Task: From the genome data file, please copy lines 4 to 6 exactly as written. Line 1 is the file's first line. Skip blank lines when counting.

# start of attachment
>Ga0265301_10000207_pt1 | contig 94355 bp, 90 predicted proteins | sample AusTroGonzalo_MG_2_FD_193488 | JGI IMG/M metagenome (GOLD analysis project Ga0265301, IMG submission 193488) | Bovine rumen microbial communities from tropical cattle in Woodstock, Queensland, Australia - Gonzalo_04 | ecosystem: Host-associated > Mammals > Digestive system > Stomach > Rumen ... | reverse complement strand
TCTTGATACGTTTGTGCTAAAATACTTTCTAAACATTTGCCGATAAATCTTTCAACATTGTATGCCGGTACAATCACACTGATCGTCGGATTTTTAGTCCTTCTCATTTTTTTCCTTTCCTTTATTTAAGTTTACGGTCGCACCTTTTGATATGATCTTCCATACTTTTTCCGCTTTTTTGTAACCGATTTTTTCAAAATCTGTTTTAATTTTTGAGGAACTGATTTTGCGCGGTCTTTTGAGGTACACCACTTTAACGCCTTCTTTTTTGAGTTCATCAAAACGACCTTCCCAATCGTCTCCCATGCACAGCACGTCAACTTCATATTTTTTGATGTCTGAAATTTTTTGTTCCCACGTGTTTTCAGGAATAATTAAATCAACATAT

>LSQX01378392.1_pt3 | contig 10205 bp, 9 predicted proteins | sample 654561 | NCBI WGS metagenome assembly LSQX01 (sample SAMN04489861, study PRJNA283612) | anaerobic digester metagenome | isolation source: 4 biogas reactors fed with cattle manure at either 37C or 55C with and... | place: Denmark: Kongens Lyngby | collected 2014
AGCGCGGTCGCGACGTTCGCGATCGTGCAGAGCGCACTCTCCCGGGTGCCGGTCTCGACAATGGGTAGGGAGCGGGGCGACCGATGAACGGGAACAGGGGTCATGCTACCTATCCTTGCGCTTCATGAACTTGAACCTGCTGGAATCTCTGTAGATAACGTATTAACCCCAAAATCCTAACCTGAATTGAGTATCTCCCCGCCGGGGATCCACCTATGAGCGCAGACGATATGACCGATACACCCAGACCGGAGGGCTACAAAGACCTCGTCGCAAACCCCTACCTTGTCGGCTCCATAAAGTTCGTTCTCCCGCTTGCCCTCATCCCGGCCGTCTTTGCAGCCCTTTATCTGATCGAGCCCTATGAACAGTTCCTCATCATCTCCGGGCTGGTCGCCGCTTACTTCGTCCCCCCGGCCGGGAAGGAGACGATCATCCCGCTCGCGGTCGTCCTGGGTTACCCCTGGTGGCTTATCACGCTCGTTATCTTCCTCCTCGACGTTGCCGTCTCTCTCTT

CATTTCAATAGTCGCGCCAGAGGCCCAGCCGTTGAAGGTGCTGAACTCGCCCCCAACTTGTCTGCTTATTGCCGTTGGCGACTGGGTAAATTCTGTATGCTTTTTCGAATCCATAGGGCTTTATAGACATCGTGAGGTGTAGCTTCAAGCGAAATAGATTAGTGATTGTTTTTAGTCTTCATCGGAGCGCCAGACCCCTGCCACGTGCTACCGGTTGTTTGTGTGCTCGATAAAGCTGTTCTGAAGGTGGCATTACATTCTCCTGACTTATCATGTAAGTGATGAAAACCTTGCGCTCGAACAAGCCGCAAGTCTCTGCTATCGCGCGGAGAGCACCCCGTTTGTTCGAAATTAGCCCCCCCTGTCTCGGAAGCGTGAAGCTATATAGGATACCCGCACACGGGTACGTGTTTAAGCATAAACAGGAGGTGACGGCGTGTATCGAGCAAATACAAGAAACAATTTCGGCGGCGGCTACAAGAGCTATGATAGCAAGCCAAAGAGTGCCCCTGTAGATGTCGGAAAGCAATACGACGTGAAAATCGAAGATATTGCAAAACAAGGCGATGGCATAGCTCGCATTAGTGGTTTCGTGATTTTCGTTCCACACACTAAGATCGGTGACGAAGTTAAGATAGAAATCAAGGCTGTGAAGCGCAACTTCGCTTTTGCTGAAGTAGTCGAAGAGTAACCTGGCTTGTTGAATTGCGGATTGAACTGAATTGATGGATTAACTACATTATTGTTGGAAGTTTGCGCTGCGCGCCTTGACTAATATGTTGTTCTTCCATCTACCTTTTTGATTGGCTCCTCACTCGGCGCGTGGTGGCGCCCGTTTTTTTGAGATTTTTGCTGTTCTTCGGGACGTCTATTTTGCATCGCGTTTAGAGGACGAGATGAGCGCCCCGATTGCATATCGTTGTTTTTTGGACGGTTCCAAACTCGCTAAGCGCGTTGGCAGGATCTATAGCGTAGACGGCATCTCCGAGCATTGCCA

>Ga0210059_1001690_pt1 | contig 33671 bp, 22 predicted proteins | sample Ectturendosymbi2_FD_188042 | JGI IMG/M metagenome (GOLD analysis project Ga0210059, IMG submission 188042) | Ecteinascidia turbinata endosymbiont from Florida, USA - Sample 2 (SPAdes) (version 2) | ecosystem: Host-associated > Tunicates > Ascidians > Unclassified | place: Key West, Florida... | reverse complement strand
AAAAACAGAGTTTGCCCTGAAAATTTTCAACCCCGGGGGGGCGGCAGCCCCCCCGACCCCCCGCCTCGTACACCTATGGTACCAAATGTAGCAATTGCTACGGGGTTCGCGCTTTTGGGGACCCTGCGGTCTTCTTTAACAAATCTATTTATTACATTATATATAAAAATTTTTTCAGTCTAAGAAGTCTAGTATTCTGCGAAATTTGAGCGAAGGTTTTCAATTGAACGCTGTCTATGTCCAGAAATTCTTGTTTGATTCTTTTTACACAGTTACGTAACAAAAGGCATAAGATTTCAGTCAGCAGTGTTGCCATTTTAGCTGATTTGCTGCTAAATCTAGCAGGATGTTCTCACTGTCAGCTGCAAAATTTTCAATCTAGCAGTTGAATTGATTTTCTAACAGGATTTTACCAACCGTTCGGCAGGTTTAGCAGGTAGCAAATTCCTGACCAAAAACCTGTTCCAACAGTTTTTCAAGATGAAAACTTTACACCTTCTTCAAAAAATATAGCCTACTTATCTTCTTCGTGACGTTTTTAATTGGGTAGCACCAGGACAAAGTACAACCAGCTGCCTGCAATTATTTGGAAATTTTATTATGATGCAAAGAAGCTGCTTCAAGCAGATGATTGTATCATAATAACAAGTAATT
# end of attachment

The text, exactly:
AGCGCGGTCGCGACGTTCGCGATCGTGCAGAGCGCACTCTCCCGGGTGCCGGTCTCGACAATGGGTAGGGAGCGGGGCGACCGATGAACGGGAACAGGGGTCATGCTACCTATCCTTGCGCTTCATGAACTTGAACCTGCTGGAATCTCTGTAGATAACGTATTAACCCCAAAATCCTAACCTGAATTGAGTATCTCCCCGCCGGGGATCCACCTATGAGCGCAGACGATATGACCGATACACCCAGACCGGAGGGCTACAAAGACCTCGTCGCAAACCCCTACCTTGTCGGCTCCATAAAGTTCGTTCTCCCGCTTGCCCTCATCCCGGCCGTCTTTGCAGCCCTTTATCTGATCGAGCCCTATGAACAGTTCCTCATCATCTCCGGGCTGGTCGCCGCTTACTTCGTCCCCCCGGCCGGGAAGGAGACGATCATCCCGCTCGCGGTCGTCCTGGGTTACCCCTGGTGGCTTATCACGCTCGTTATCTTCCTCCTCGACGTTGCCGTCTCTCTCTT

CATTTCAATAGTCGCGCCAGAGGCCCAGCCGTTGAAGGTGCTGAACTCGCCCCCAACTTGTCTGCTTATTGCCGTTGGCGACTGGGTAAATTCTGTATGCTTTTTCGAATCCATAGGGCTTTATAGACATCGTGAGGTGTAGCTTCAAGCGAAATAGATTAGTGATTGTTTTTAGTCTTCATCGGAGCGCCAGACCCCTGCCACGTGCTACCGGTTGTTTGTGTGCTCGATAAAGCTGTTCTGAAGGTGGCATTACATTCTCCTGACTTATCATGTAAGTGATGAAAACCTTGCGCTCGAACAAGCCGCAAGTCTCTGCTATCGCGCGGAGAGCACCCCGTTTGTTCGAAATTAGCCCCCCCTGTCTCGGAAGCGTGAAGCTATATAGGATACCCGCACACGGGTACGTGTTTAAGCATAAACAGGAGGTGACGGCGTGTATCGAGCAAATACAAGAAACAATTTCGGCGGCGGCTACAAGAGCTATGATAGCAAGCCAAAGAGTGCCCCTGTAGATGTCGGAAAGCAATACGACGTGAAAATCGAAGATATTGCAAAACAAGGCGATGGCATAGCTCGCATTAGTGGTTTCGTGATTTTCGTTCCACACACTAAGATCGGTGACGAAGTTAAGATAGAAATCAAGGCTGTGAAGCGCAACTTCGCTTTTGCTGAAGTAGTCGAAGAGTAACCTGGCTTGTTGAATTGCGGATTGAACTGAATTGATGGATTAACTACATTATTGTTGGAAGTTTGCGCTGCGCGCCTTGACTAATATGTTGTTCTTCCATCTACCTTTTTGATTGGCTCCTCACTCGGCGCGTGGTGGCGCCCGTTTTTTTGAGATTTTTGCTGTTCTTCGGGACGTCTATTTTGCATCGCGTTTAGAGGACGAGATGAGCGCCCCGATTGCATATCGTTGTTTTTTGGACGGTTCCAAACTCGCTAAGCGCGTTGGCAGGATCTATAGCGTAGACGGCATCTCCGAGCATTGCCA

>Ga0210059_1001690_pt1 | contig 33671 bp, 22 predicted proteins | sample Ectturendosymbi2_FD_188042 | JGI IMG/M metagenome (GOLD analysis project Ga0210059, IMG submission 188042) | Ecteinascidia turbinata endosymbiont from Florida, USA - Sample 2 (SPAdes) (version 2) | ecosystem: Host-associated > Tunicates > Ascidians > Unclassified | place: Key West, Florida... | reverse complement strand